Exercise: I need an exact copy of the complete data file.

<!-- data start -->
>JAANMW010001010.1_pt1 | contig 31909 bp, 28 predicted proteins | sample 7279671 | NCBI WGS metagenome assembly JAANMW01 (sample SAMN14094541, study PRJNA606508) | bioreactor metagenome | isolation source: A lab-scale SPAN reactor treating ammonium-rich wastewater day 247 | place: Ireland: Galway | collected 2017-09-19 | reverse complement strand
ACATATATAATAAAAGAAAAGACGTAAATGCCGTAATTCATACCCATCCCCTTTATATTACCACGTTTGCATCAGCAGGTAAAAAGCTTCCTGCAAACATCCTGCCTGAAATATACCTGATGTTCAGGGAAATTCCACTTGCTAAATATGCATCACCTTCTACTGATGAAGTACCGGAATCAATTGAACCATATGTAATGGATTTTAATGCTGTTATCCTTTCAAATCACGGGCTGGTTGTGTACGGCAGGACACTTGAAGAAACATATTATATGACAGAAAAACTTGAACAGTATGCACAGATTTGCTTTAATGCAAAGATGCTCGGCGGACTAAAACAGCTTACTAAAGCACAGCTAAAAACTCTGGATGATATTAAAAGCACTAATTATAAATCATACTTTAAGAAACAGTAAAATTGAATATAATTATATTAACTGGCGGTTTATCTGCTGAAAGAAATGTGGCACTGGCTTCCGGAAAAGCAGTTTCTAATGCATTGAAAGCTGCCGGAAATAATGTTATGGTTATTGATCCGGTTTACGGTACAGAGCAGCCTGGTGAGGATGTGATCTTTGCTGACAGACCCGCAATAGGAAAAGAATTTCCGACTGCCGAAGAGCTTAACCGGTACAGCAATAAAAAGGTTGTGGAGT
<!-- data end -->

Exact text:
>JAANMW010001010.1_pt1 | contig 31909 bp, 28 predicted proteins | sample 7279671 | NCBI WGS metagenome assembly JAANMW01 (sample SAMN14094541, study PRJNA606508) | bioreactor metagenome | isolation source: A lab-scale SPAN reactor treating ammonium-rich wastewater day 247 | place: Ireland: Galway | collected 2017-09-19 | reverse complement strand
ACATATATAATAAAAGAAAAGACGTAAATGCCGTAATTCATACCCATCCCCTTTATATTACCACGTTTGCATCAGCAGGTAAAAAGCTTCCTGCAAACATCCTGCCTGAAATATACCTGATGTTCAGGGAAATTCCACTTGCTAAATATGCATCACCTTCTACTGATGAAGTACCGGAATCAATTGAACCATATGTAATGGATTTTAATGCTGTTATCCTTTCAAATCACGGGCTGGTTGTGTACGGCAGGACACTTGAAGAAACATATTATATGACAGAAAAACTTGAACAGTATGCACAGATTTGCTTTAATGCAAAGATGCTCGGCGGACTAAAACAGCTTACTAAAGCACAGCTAAAAACTCTGGATGATATTAAAAGCACTAATTATAAATCATACTTTAAGAAACAGTAAAATTGAATATAATTATATTAACTGGCGGTTTATCTGCTGAAAGAAATGTGGCACTGGCTTCCGGAAAAGCAGTTTCTAATGCATTGAAAGCTGCCGGAAATAATGTTATGGTTATTGATCCGGTTTACGGTACAGAGCAGCCTGGTGAGGATGTGATCTTTGCTGACAGACCCGCAATAGGAAAAGAATTTCCGACTGCCGAAGAGCTTAACCGGTACAGCAATAAAAAGGTTGTGGAGT